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Congress Unlikely to Pass Mortgage Refinance Plan without Heavy Public Pressure

Written By:
February 14, 2012 at 10:33 PM

Calling all homeowners - if you have a standard mortgage (Fannie Mae or Freddie Mac does not own or insure the loan,) have not missed a mortgage payment in the last six months, or missed one payment in the six months prior, and have a minimum credit score of 580 - President Obama's plan wants to refinance your home.

If the administration can somehow find a way to get this last housing proposal through Congress, an estimated 3.5 million homeowners who hold private mortgages become eligible to refinance their current loans, to low interest rates mortgages hovering around 4%. The Federal Housing Administration (FHA) will administer the new program and guarantee the loans.

Beyond the conditions outlined above, underwriting standards will only require lenders to verify borrowers’ employment. In addition, the FHA’s new program proposal eliminates appraisals and the need for borrowers to submit tax returns.

Assessing the Chances for Each Component

Refinancing private mortgages is just one aspect of the plan, and stated, it will be difficult to pass this provision through Congress. However, the FHA and FHFA only need to exercise its current authority to implement other parts of the proposal.

Fund Refinancing Plan with Bank Fees: Homeowners who have an underwater mortgage issued by a private lender have little chance of receiving any assistance. Congress would have to agree to tax the banks. The institution’s size and the financial risk associated with its activities determine the tax rate.

From the outset, pundits have dismissed this component of the new mortgage-refinancing plan, saying, “It will never become a reality.” Historically, Congress has demonstrated an inability to levy a tax on banks.

Streamline Federal Agency Refinances: The administration does not require Congressional approval to simplify mortgage refinancing for borrowers. Homeowners who are current in their mortgage payments will qualify to take advantage of low interest rate loans. The FHA must waive certain underwriting requirements.

The FHA will not count these waivers against a lender’s delinquency performance ratings, during audits. This should entice more lenders mortgage lenders into maximizing the number of borrowers who we can come eligible for FHA refinancing loans.

In addition, other federal departments with homebuyer programs, such as the United States Department of Agriculture (USDA), have directions to develop strategies, which streamline their current mortgage refinancing processes. The USDA insures more than 130,000 homes, located outside of metropolitan communities across the country.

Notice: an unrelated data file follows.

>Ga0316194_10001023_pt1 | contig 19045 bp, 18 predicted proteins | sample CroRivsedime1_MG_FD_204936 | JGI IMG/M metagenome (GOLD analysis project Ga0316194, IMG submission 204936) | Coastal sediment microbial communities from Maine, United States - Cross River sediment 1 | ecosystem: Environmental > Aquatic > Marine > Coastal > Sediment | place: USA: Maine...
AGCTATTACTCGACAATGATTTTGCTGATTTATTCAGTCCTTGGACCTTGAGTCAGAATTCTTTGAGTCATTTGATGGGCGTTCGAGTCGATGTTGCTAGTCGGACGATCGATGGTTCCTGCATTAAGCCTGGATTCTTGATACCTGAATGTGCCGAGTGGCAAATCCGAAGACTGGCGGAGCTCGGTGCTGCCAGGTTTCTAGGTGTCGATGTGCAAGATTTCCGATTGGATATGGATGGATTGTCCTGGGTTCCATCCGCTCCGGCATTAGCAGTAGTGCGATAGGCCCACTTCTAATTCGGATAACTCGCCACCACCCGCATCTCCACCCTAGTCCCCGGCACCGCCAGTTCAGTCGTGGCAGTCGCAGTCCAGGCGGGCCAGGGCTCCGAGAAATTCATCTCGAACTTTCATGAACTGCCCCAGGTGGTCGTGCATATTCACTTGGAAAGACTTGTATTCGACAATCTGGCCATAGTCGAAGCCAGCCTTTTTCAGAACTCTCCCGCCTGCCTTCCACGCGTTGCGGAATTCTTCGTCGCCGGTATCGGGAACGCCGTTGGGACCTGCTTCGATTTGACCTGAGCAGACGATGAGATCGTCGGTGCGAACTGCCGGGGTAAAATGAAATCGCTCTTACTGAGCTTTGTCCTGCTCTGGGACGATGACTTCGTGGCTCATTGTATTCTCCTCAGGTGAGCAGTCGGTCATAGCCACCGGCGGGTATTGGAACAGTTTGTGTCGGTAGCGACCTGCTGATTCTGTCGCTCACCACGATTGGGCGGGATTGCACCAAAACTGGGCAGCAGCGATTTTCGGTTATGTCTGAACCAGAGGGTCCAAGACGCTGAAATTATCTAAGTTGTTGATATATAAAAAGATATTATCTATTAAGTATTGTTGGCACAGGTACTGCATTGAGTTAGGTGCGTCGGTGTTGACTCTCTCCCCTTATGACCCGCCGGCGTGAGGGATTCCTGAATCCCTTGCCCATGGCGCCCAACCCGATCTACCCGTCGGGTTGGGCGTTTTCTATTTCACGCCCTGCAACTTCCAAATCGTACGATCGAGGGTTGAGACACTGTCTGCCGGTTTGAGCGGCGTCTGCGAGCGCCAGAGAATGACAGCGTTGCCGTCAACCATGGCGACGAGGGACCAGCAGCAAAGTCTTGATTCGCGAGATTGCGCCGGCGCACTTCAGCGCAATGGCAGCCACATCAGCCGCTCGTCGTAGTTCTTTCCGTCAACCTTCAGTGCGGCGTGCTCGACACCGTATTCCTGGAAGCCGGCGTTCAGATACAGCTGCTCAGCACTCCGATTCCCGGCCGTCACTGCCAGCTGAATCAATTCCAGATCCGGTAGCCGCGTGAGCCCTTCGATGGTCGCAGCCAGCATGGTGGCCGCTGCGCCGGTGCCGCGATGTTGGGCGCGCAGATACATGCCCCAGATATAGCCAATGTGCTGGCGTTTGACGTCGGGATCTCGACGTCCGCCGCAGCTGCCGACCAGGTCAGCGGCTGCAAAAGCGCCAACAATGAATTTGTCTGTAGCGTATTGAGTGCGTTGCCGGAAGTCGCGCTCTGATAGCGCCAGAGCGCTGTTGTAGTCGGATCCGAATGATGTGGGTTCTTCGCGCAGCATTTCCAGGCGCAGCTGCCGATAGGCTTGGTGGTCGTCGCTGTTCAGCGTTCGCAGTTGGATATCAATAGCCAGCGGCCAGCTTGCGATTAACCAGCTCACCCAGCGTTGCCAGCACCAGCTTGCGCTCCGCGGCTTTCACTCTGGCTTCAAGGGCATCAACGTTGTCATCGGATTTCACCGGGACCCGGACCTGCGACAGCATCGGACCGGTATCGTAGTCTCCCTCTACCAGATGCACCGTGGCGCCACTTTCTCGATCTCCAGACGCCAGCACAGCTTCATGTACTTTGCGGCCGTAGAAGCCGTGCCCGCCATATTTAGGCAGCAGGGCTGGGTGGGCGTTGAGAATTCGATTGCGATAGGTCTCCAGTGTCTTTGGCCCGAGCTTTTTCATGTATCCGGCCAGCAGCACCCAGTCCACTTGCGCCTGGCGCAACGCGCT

Refinance GSE Loans to Shorter Terms: If the White House can get the Federal Housing Finance Administration (FHFA) to agree, hundreds of thousands of homeowners, who have underwater mortgages with Fannie Mae and Freddie Mac, would refinance into loans with shorter periods and lower interest rates.

This proposal also eliminates closing costs for many homeowners who refinance into 15-year or 20-year mortgages. Reducing the amortization periods would leave borrowers with roughly the same monthly mortgage payments, but pays down loan balances and rebuilds equity faster.

Enact “Bill of Right: This proposal seeks to put more responsibility on loan servicers to provide immediate assistance to home owners who show signs of financial difficulties. Lenders must offer these borrowers loan modifications or forbearance agreements to help them avoid foreclosure.

Servicers must improve customer service by offering clients “continuous points of contact.” Customer service representatives will work with clients and have full access to their account information.

Servicers will also establish a review process for homeowners denied mortgage modifications. The recent mortgage fraud settlement, between the state and federal negotiators and the five largest servicers, supports the successful enactment of this measure.


A number of housing market analysts and advocates believe that more refinancing activities represent good news for homeowners and the economy. According to the chief economist of Moody's Analytics Mark Zandi, more than 30 million homeowners are current with their mortgage. Refinancing of these mortgages would save homeowners $20 billion in the first year. This figure doubles the following year. Zandi says, “Homeowners' extra cash will quickly find its way into the economy."

Some people think Republicans may find it to their advantage to support the mortgage-refinancing program. Key election states that the GOP depends on Nevada, Arizona and Florida, rank in the top four states with the highest foreclosure rates.

Homeowners who have underwater mortgages, and will benefit from this mortgage-refinancing plan, may want to give their congressperson a call and urge them to find a way to pass this plan.





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